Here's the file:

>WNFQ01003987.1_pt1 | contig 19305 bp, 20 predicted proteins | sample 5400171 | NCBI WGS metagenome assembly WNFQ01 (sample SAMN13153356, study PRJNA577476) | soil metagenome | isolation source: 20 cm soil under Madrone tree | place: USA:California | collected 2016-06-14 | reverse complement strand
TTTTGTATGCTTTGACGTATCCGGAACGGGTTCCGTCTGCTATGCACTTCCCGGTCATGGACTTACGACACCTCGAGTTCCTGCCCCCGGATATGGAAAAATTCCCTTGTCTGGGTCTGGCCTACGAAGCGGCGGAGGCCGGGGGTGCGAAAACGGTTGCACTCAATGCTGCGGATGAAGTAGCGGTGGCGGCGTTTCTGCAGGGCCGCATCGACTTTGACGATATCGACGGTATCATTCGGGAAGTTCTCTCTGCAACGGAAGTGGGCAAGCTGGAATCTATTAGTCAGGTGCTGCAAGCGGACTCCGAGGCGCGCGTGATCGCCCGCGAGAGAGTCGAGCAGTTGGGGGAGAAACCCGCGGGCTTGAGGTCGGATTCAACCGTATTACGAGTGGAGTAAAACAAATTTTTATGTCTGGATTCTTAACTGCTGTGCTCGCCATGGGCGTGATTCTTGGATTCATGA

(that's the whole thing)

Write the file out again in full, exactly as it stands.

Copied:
>WNFQ01003987.1_pt1 | contig 19305 bp, 20 predicted proteins | sample 5400171 | NCBI WGS metagenome assembly WNFQ01 (sample SAMN13153356, study PRJNA577476) | soil metagenome | isolation source: 20 cm soil under Madrone tree | place: USA:California | collected 2016-06-14 | reverse complement strand
TTTTGTATGCTTTGACGTATCCGGAACGGGTTCCGTCTGCTATGCACTTCCCGGTCATGGACTTACGACACCTCGAGTTCCTGCCCCCGGATATGGAAAAATTCCCTTGTCTGGGTCTGGCCTACGAAGCGGCGGAGGCCGGGGGTGCGAAAACGGTTGCACTCAATGCTGCGGATGAAGTAGCGGTGGCGGCGTTTCTGCAGGGCCGCATCGACTTTGACGATATCGACGGTATCATTCGGGAAGTTCTCTCTGCAACGGAAGTGGGCAAGCTGGAATCTATTAGTCAGGTGCTGCAAGCGGACTCCGAGGCGCGCGTGATCGCCCGCGAGAGAGTCGAGCAGTTGGGGGAGAAACCCGCGGGCTTGAGGTCGGATTCAACCGTATTACGAGTGGAGTAAAACAAATTTTTATGTCTGGATTCTTAACTGCTGTGCTCGCCATGGGCGTGATTCTTGGATTCATGA